European Union lawmakers voted Wednesday to include natural gas and nuclear in the bloc’s list of sustainable activities, backing a controversial proposal from the bloc’s executive arm that has been drawing fierce criticism from environment groups.
The European Commission earlier this year made the proposal as part of its plans for building a climate-friendly future, dividing member countries and drawing outcry from environmentalists as “greenwashing.”
EU legislators from the environment and economy committees objected last month to the plan, setting up Wednesday’s cliff-edge vote in Strasbourg, France. But EU legislators rejected their resolution in a 328-278 vote, with the result announced in a salvo of applause.
Greenpeace immediately said it will submit a formal request for internal review to the European Commission, and then take legal action at the European Court of Justice if the result isn’t conclusive.
“It’s dirty politics and it’s an outrageous outcome to label gas and nuclear as green and keep more money flowing to (Russian President Vladimir) Putin’s war chest, but now we will fight this in the courts,” said Ariadna Rodrigo, Greenpeace’s EU sustainable finance campaigner.
European Parliament rapporteur Bas Eickhout rued “a dark day for the climate and the energy transition.”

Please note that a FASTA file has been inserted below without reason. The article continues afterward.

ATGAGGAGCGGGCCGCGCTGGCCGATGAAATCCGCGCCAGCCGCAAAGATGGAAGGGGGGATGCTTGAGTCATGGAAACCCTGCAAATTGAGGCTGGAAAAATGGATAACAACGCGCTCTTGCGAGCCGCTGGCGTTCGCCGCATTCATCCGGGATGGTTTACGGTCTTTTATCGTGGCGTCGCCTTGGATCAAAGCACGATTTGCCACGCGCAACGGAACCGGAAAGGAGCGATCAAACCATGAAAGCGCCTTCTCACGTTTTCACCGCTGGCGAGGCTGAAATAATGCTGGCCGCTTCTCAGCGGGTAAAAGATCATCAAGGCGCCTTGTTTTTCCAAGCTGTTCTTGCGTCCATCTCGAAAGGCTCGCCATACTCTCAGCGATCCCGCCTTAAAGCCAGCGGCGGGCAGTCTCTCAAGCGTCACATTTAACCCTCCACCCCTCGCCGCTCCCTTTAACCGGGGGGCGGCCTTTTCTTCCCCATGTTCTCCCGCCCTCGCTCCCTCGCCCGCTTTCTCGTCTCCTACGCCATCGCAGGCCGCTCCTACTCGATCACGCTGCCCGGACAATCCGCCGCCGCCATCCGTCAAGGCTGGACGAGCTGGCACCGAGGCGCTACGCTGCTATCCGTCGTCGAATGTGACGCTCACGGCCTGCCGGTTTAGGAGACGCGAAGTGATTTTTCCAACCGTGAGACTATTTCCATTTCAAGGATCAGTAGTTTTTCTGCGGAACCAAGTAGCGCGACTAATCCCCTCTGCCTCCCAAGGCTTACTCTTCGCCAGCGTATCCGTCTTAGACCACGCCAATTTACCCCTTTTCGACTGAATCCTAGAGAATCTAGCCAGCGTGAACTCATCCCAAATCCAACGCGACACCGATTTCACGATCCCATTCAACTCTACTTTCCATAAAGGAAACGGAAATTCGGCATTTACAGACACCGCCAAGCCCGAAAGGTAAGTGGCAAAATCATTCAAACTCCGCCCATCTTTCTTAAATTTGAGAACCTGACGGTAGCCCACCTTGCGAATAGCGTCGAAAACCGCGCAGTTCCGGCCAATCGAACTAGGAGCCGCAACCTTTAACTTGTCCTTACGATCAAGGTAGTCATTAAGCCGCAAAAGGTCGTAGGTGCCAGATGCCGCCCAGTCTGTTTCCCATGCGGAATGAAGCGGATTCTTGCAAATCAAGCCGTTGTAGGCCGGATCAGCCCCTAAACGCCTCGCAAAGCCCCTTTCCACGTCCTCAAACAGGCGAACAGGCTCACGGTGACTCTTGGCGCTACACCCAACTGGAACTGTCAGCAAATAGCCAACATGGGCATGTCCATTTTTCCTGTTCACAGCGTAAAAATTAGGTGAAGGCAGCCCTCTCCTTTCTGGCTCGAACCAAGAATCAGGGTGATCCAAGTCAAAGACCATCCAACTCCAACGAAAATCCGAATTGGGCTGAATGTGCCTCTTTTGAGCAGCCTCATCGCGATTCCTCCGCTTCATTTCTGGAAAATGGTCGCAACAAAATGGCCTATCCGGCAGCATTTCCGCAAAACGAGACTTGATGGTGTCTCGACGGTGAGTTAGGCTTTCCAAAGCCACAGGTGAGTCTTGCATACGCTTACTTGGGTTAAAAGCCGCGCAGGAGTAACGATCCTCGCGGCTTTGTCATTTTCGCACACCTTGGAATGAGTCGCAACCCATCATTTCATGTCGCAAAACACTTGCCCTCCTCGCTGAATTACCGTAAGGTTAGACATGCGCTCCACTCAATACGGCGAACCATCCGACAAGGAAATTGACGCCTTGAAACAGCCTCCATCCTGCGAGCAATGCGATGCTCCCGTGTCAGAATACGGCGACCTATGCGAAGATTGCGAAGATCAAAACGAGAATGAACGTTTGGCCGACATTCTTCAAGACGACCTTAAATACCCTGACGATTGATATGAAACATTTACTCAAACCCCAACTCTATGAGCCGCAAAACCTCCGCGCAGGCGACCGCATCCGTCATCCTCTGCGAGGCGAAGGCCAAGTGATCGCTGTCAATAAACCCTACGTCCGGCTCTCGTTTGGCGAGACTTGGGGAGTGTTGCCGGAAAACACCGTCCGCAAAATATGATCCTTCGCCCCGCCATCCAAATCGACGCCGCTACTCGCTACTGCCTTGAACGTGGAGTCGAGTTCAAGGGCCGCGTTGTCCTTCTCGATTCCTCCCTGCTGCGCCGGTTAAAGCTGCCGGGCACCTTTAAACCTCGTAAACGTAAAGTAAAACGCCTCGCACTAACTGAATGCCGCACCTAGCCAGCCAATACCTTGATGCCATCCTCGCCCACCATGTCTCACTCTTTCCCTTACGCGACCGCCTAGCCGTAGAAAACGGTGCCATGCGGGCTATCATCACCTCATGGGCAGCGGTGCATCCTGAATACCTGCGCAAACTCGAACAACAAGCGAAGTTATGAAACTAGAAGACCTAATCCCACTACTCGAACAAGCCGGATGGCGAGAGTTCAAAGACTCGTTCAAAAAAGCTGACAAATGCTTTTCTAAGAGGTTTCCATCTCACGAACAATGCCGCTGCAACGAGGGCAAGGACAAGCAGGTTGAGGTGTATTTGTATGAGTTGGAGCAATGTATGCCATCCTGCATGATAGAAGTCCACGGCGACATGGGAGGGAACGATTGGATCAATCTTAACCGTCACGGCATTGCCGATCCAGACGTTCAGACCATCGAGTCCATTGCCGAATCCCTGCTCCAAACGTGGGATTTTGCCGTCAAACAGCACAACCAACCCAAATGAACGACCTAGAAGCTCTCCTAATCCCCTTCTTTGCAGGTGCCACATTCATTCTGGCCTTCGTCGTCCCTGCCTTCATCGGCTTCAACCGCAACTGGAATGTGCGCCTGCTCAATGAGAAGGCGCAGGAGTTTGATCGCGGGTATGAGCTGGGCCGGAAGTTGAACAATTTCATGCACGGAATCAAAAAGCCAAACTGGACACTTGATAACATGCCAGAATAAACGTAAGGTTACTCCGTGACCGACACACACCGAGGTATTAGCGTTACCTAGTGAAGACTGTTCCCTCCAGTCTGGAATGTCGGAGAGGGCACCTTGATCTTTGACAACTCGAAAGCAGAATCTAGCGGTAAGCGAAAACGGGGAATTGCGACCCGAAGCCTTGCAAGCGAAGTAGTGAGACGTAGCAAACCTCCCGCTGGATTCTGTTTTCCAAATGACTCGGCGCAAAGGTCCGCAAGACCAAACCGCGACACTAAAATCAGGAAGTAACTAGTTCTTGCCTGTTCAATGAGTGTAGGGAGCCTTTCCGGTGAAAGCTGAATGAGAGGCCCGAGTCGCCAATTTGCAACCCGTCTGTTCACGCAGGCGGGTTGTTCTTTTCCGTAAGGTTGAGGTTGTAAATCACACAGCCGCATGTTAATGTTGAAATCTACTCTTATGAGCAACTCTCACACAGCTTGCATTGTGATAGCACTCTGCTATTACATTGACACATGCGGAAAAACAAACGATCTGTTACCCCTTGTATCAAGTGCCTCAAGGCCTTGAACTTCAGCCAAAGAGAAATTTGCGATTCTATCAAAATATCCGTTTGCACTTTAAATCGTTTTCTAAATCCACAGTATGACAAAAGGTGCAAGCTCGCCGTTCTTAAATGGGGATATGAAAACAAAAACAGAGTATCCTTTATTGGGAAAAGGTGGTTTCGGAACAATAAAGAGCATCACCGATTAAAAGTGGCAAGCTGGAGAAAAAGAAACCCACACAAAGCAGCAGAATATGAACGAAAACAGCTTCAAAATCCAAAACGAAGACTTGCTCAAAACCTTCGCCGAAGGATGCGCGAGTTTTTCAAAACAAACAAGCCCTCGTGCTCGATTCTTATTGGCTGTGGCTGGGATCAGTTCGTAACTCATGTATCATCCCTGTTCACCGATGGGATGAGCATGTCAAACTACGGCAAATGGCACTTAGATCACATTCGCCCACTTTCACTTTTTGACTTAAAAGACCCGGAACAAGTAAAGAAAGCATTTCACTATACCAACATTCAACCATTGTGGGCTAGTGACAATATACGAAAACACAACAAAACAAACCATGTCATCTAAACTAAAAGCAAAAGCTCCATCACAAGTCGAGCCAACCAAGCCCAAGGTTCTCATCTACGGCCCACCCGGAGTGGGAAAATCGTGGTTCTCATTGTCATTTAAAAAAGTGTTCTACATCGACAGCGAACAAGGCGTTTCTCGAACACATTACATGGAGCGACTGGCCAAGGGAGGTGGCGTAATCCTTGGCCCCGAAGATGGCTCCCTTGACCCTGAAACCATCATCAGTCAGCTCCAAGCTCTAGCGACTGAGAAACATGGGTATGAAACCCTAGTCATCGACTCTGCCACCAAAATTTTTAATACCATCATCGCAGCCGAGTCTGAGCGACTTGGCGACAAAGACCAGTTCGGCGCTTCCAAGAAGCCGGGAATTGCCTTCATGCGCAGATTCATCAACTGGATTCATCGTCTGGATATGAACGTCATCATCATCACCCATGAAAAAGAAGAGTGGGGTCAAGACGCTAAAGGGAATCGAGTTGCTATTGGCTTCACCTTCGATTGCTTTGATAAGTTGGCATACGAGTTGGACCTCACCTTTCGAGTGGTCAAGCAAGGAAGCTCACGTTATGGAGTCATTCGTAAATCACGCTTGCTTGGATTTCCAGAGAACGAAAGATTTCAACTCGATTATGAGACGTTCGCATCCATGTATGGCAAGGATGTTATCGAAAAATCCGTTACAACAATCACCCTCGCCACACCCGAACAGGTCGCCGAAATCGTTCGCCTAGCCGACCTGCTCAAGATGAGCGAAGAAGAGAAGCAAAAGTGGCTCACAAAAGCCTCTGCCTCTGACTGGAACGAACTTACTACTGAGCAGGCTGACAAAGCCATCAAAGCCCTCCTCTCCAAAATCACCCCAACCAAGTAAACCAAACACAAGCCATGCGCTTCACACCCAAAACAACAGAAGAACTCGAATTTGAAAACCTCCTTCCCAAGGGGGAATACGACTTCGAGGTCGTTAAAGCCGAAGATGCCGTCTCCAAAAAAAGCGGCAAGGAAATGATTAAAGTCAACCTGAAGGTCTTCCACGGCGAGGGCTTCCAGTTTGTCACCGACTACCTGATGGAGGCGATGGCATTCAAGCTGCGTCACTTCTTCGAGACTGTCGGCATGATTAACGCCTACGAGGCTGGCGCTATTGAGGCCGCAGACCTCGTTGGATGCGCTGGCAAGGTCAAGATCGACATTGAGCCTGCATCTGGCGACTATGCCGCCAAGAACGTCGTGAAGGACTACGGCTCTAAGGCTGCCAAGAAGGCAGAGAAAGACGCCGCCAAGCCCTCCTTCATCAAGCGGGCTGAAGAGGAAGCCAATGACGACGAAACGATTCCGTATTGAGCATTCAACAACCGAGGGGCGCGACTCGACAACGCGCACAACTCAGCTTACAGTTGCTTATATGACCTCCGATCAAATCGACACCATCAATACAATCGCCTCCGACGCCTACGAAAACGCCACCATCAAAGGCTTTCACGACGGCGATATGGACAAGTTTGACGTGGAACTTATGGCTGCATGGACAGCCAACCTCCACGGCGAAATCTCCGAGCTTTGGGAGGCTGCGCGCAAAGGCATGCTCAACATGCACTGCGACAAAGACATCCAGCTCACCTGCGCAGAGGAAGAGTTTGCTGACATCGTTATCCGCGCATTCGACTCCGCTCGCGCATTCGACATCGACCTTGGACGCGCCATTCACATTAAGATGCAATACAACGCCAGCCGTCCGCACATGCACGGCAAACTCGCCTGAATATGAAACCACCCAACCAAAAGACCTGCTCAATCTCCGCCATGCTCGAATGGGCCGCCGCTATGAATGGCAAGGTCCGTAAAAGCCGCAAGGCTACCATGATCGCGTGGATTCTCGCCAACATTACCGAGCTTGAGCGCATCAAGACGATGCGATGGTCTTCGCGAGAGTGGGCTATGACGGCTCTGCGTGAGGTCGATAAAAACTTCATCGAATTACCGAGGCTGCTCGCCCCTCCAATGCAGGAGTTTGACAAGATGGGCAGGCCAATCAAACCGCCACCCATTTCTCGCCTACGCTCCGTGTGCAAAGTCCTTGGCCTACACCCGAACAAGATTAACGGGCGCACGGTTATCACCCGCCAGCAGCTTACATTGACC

The green labeling system from the European Commission, the EU’s executive arm, defines what qualifies as an investment in sustainable energy. Under certain conditions, gas and nuclear energy will now be part of the mix, making it easier for private investors to inject money into both.
The plan has divided the 27 member countries amid Russia’s war in Ukraine, and even the parliament’s political groups, while environmentalists claim it amounts to “greenwashing.”
Protests that had started on Tuesday continued Wednesday outside the EU legislature as lawmakers debated the issue.
One argument for rejecting the proposal is that it will boost Russian gas sales at a time when it is invading neighboring Ukraine, but the European Commission said it had received a letter from the Ukrainian government backing its stance.
European Commissioner Mairead McGuinness quoted from the letter from Ukraine’s energy minister Tuesday: “I strongly believe that the inclusion of gas and nuclear in the taxonomy is an important element of the energy security in Europe, especially with a view to replacing Russian gas.”
“I don’t think we should second-guess this letter,” McGuinness said.
The commission believes that including nuclear and gas as transitional energy sources that would be phased out later doesn’t amount to a free pass, as conditions would still have to be met.
With the EU aiming to reach climate neutrality by 2050 and to cut greenhouse gas emissions by at least 55 percent by 2030, it says the classification system is crucial to direct investments into sustainable energy. It estimates that about 350 billion euros of investment per year will be needed to meet the 2030 targets.
The EU is trying to wean itself off its dependency on Russian fossil fuels, and member countries have already agreed to ban 90 percent of Russian oil by year-end. Before the war in Ukraine, it relied on Russia for 25 percent of its oil and 40 percent of its natural gas.